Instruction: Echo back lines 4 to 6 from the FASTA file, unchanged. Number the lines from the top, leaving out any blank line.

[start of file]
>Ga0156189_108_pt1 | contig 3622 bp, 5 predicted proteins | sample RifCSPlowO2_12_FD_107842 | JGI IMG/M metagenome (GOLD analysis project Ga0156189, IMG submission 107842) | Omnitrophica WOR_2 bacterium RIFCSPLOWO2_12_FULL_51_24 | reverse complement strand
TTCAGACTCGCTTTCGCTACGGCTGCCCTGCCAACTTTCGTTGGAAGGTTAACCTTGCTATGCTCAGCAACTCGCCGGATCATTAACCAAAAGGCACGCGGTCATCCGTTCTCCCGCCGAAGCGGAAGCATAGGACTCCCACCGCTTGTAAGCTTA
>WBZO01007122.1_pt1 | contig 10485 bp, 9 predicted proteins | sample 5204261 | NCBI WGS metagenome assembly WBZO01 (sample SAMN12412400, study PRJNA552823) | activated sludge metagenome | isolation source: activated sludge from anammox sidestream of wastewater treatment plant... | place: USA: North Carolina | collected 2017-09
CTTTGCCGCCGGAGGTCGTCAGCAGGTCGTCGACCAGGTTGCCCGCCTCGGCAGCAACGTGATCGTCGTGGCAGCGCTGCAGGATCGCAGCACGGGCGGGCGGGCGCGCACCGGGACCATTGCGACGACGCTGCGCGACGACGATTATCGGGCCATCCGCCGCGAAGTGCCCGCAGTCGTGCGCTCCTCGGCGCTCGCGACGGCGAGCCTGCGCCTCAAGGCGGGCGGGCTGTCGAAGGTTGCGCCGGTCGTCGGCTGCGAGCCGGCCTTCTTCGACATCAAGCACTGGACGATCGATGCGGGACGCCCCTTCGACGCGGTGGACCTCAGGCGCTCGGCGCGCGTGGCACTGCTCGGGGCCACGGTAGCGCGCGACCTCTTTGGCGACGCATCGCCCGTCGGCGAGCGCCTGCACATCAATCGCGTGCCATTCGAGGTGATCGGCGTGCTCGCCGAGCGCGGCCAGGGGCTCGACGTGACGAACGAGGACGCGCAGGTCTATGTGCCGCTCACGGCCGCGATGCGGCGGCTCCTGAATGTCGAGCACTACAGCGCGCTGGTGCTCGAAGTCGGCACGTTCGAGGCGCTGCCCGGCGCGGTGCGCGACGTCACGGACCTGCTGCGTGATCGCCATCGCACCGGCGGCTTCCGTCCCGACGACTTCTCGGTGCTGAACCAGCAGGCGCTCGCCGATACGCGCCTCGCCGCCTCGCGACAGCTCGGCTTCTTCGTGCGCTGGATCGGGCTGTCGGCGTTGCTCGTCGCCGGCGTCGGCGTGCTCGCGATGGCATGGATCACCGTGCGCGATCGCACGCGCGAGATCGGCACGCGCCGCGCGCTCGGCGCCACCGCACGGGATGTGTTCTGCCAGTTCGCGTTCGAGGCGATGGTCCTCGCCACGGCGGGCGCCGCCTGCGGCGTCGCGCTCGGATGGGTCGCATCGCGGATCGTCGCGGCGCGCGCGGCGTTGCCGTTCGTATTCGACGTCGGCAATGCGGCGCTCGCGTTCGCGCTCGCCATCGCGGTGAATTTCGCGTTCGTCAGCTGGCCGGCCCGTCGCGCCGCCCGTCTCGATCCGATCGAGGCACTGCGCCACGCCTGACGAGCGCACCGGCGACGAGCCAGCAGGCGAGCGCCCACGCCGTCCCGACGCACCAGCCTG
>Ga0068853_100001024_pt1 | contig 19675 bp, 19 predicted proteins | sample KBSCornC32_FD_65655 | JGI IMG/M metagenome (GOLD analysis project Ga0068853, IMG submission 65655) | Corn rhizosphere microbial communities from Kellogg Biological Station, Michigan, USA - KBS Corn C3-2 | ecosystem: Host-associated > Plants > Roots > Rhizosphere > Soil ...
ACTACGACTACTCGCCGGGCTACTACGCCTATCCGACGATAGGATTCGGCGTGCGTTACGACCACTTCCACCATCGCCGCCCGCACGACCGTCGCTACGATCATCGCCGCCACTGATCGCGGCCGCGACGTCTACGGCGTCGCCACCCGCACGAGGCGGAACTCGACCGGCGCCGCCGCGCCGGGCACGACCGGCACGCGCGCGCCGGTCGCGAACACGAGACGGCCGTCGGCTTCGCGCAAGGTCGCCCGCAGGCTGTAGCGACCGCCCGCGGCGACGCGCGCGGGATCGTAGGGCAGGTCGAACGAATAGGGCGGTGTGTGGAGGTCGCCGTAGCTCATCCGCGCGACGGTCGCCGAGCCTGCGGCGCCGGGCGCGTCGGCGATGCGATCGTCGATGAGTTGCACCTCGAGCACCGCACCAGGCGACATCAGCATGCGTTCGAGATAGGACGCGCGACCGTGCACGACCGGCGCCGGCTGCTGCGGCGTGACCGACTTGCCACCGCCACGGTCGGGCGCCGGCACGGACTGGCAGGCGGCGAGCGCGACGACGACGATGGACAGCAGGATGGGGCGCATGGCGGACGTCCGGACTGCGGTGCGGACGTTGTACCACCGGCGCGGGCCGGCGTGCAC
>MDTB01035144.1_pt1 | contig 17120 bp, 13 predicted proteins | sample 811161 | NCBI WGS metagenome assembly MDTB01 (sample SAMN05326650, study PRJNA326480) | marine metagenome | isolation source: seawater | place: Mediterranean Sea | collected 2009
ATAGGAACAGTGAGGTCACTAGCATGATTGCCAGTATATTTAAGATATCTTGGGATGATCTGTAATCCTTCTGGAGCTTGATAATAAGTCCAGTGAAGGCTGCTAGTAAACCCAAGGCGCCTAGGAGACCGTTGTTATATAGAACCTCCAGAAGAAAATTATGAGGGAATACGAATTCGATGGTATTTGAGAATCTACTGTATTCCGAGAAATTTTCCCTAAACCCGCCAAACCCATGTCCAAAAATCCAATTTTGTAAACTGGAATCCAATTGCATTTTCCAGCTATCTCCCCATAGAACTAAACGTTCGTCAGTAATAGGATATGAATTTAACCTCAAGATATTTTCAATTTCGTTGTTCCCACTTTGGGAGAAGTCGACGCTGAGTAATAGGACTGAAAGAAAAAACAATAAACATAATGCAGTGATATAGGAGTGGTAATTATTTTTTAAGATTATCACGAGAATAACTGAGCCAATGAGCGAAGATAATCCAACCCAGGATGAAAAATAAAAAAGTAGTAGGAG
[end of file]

CTTTGCCGCCGGAGGTCGTCAGCAGGTCGTCGACCAGGTTGCCCGCCTCGGCAGCAACGTGATCGTCGTGGCAGCGCTGCAGGATCGCAGCACGGGCGGGCGGGCGCGCACCGGGACCATTGCGACGACGCTGCGCGACGACGATTATCGGGCCATCCGCCGCGAAGTGCCCGCAGTCGTGCGCTCCTCGGCGCTCGCGACGGCGAGCCTGCGCCTCAAGGCGGGCGGGCTGTCGAAGGTTGCGCCGGTCGTCGGCTGCGAGCCGGCCTTCTTCGACATCAAGCACTGGACGATCGATGCGGGACGCCCCTTCGACGCGGTGGACCTCAGGCGCTCGGCGCGCGTGGCACTGCTCGGGGCCACGGTAGCGCGCGACCTCTTTGGCGACGCATCGCCCGTCGGCGAGCGCCTGCACATCAATCGCGTGCCATTCGAGGTGATCGGCGTGCTCGCCGAGCGCGGCCAGGGGCTCGACGTGACGAACGAGGACGCGCAGGTCTATGTGCCGCTCACGGCCGCGATGCGGCGGCTCCTGAATGTCGAGCACTACAGCGCGCTGGTGCTCGAAGTCGGCACGTTCGAGGCGCTGCCCGGCGCGGTGCGCGACGTCACGGACCTGCTGCGTGATCGCCATCGCACCGGCGGCTTCCGTCCCGACGACTTCTCGGTGCTGAACCAGCAGGCGCTCGCCGATACGCGCCTCGCCGCCTCGCGACAGCTCGGCTTCTTCGTGCGCTGGATCGGGCTGTCGGCGTTGCTCGTCGCCGGCGTCGGCGTGCTCGCGATGGCATGGATCACCGTGCGCGATCGCACGCGCGAGATCGGCACGCGCCGCGCGCTCGGCGCCACCGCACGGGATGTGTTCTGCCAGTTCGCGTTCGAGGCGATGGTCCTCGCCACGGCGGGCGCCGCCTGCGGCGTCGCGCTCGGATGGGTCGCATCGCGGATCGTCGCGGCGCGCGCGGCGTTGCCGTTCGTATTCGACGTCGGCAATGCGGCGCTCGCGTTCGCGCTCGCCATCGCGGTGAATTTCGCGTTCGTCAGCTGGCCGGCCCGTCGCGCCGCCCGTCTCGATCCGATCGAGGCACTGCGCCACGCCTGACGAGCGCACCGGCGACGAGCCAGCAGGCGAGCGCCCACGCCGTCCCGACGCACCAGCCTG
>Ga0068853_100001024_pt1 | contig 19675 bp, 19 predicted proteins | sample KBSCornC32_FD_65655 | JGI IMG/M metagenome (GOLD analysis project Ga0068853, IMG submission 65655) | Corn rhizosphere microbial communities from Kellogg Biological Station, Michigan, USA - KBS Corn C3-2 | ecosystem: Host-associated > Plants > Roots > Rhizosphere > Soil ...
ACTACGACTACTCGCCGGGCTACTACGCCTATCCGACGATAGGATTCGGCGTGCGTTACGACCACTTCCACCATCGCCGCCCGCACGACCGTCGCTACGATCATCGCCGCCACTGATCGCGGCCGCGACGTCTACGGCGTCGCCACCCGCACGAGGCGGAACTCGACCGGCGCCGCCGCGCCGGGCACGACCGGCACGCGCGCGCCGGTCGCGAACACGAGACGGCCGTCGGCTTCGCGCAAGGTCGCCCGCAGGCTGTAGCGACCGCCCGCGGCGACGCGCGCGGGATCGTAGGGCAGGTCGAACGAATAGGGCGGTGTGTGGAGGTCGCCGTAGCTCATCCGCGCGACGGTCGCCGAGCCTGCGGCGCCGGGCGCGTCGGCGATGCGATCGTCGATGAGTTGCACCTCGAGCACCGCACCAGGCGACATCAGCATGCGTTCGAGATAGGACGCGCGACCGTGCACGACCGGCGCCGGCTGCTGCGGCGTGACCGACTTGCCACCGCCACGGTCGGGCGCCGGCACGGACTGGCAGGCGGCGAGCGCGACGACGACGATGGACAGCAGGATGGGGCGCATGGCGGACGTCCGGACTGCGGTGCGGACGTTGTACCACCGGCGCGGGCCGGCGTGCAC